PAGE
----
“Here, there is a worry, GNPC currently is being turned into a microfinance institution and whenever we need money, we borrow and lend. And we don’t think it is a good thing. We should allow its resources to be channelled into its core mandate”
The Committee therefore recommends to Parliament to consider reviewing the situation where a law, and in this case the Earmarked Funds Capping and Realignment Act, 2017 (Act 947), is used to override provisions in existing laws without repealing relevant sections of those laws, when in the hierarchy of laws, all Acts of Parliament are supposed to have equal standing.
The wanton political interference in GNPC’s affairs and the tendency to use it to finance quasi-fiscal expenditure, if not checked by Parliament, according to the report, will undermine the Corporation’s operational efficiency and threaten its sustainability.
While the Committee is satisfied with the quality of spending by the Foundation, it recommends to Parliament, to consider placing some restrictions on the proportion of GNPC’s budget that can be channelled into CSI.
This is important, to forestall any future excessive expenditure in this category.
Natural Resource Economist, Gideon Ofosu-Peasah, has said that in the face of the current spending by GNPC for the quasi-fiscal expenditure of the government.
For him, there should be a cap on the spending on corporate social investments.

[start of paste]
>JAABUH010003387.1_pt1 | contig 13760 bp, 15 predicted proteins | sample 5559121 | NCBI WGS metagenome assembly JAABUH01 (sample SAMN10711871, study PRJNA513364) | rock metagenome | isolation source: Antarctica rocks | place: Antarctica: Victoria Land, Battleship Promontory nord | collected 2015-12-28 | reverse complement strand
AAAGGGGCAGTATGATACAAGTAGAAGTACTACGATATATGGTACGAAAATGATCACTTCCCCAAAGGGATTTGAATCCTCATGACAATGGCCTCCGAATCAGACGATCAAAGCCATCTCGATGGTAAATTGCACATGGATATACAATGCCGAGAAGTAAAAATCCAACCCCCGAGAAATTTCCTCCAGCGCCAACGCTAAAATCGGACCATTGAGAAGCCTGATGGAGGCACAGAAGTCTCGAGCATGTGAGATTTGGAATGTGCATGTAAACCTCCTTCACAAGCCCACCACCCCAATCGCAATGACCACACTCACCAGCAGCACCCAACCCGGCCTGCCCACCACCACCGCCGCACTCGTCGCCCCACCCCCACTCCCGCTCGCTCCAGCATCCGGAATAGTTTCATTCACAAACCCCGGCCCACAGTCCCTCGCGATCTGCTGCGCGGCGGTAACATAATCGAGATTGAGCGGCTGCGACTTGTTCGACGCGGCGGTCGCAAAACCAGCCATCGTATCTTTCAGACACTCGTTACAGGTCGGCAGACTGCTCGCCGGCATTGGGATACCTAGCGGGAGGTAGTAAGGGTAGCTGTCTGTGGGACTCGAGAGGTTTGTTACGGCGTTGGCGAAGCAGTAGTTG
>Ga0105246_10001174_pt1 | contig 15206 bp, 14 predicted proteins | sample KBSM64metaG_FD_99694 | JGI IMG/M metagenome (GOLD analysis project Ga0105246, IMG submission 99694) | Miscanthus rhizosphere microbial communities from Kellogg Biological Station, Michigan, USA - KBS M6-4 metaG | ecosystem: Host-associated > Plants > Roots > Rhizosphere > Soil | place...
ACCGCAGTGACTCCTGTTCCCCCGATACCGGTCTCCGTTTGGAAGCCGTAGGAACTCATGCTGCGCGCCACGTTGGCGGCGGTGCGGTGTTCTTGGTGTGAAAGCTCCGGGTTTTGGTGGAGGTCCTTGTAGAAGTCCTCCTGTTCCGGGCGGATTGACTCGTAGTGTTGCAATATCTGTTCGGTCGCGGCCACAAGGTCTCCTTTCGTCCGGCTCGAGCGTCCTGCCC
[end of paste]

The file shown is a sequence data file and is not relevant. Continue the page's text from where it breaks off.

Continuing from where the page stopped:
“The focus of the business should not only be focused on its core mandate. It should also be concerned about its environment and society as well but it should be. If that will derail you from your core mandate then there should be a cap”.
Mandate of GNPC
Ghana National Petroleum Corporation (GNPC) was established in 1983 and started operations in 1985 to support the Government’s objective of providing an adequate and reliable supply of petroleum products and reducing the country’s dependence on crude oil imports through the development of the country’s own petroleum resources.
In addition to the functions of petroleum exploration, development, production and disposal activities, the Corporation assumed responsibility for the importation of crude oil and petroleum products to meet national demand.
GNPC is Ghana’s national oil company mandated to explore on its own or partner all contractors in the exploration and production of petroleum in Ghana.